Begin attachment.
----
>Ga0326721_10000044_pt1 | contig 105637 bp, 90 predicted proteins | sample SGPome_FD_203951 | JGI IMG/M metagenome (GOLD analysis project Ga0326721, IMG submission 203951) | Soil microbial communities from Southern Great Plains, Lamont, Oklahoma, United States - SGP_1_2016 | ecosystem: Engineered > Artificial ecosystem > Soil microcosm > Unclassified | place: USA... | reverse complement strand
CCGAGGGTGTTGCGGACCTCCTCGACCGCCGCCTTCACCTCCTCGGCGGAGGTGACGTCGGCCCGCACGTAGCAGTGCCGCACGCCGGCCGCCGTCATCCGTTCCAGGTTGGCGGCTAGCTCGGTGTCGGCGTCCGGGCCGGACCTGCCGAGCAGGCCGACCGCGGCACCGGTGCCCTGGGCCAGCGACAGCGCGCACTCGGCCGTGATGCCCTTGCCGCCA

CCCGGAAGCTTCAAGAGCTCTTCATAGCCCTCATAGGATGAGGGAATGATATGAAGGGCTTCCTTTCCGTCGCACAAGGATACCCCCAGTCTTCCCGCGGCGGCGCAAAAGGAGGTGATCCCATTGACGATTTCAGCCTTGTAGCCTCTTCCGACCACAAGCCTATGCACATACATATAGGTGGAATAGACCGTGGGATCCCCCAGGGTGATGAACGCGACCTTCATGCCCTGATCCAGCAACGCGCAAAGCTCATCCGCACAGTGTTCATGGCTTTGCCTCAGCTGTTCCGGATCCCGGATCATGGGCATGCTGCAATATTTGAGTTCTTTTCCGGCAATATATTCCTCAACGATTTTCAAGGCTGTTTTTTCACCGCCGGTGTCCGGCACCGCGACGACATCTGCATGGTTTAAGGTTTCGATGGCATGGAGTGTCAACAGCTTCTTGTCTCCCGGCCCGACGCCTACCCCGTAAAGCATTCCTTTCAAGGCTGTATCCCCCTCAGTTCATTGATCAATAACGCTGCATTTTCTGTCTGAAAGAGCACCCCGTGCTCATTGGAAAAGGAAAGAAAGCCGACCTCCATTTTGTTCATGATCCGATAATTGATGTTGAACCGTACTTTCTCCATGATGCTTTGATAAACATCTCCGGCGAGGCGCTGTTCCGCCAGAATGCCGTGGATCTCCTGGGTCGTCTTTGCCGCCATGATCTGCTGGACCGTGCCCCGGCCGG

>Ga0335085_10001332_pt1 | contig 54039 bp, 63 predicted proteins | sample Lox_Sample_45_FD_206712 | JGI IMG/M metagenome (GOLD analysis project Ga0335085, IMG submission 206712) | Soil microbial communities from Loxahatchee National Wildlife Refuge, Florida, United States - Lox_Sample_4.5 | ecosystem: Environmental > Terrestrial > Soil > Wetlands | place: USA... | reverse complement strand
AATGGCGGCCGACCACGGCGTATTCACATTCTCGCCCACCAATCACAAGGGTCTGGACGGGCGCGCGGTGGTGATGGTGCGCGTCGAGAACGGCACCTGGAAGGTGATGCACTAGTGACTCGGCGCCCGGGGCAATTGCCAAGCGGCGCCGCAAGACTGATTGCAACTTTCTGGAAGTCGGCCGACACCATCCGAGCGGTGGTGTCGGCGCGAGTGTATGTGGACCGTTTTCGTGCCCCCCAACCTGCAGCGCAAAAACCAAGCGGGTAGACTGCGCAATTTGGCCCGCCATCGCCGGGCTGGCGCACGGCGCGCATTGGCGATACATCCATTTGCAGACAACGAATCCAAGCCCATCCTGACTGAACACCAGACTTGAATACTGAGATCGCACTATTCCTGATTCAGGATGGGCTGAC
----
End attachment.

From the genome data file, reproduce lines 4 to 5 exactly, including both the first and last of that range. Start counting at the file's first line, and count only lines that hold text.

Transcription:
>Ga0335085_10001332_pt1 | contig 54039 bp, 63 predicted proteins | sample Lox_Sample_45_FD_206712 | JGI IMG/M metagenome (GOLD analysis project Ga0335085, IMG submission 206712) | Soil microbial communities from Loxahatchee National Wildlife Refuge, Florida, United States - Lox_Sample_4.5 | ecosystem: Environmental > Terrestrial > Soil > Wetlands | place: USA... | reverse complement strand
AATGGCGGCCGACCACGGCGTATTCACATTCTCGCCCACCAATCACAAGGGTCTGGACGGGCGCGCGGTGGTGATGGTGCGCGTCGAGAACGGCACCTGGAAGGTGATGCACTAGTGACTCGGCGCCCGGGGCAATTGCCAAGCGGCGCCGCAAGACTGATTGCAACTTTCTGGAAGTCGGCCGACACCATCCGAGCGGTGGTGTCGGCGCGAGTGTATGTGGACCGTTTTCGTGCCCCCCAACCTGCAGCGCAAAAACCAAGCGGGTAGACTGCGCAATTTGGCCCGCCATCGCCGGGCTGGCGCACGGCGCGCATTGGCGATACATCCATTTGCAGACAACGAATCCAAGCCCATCCTGACTGAACACCAGACTTGAATACTGAGATCGCACTATTCCTGATTCAGGATGGGCTGAC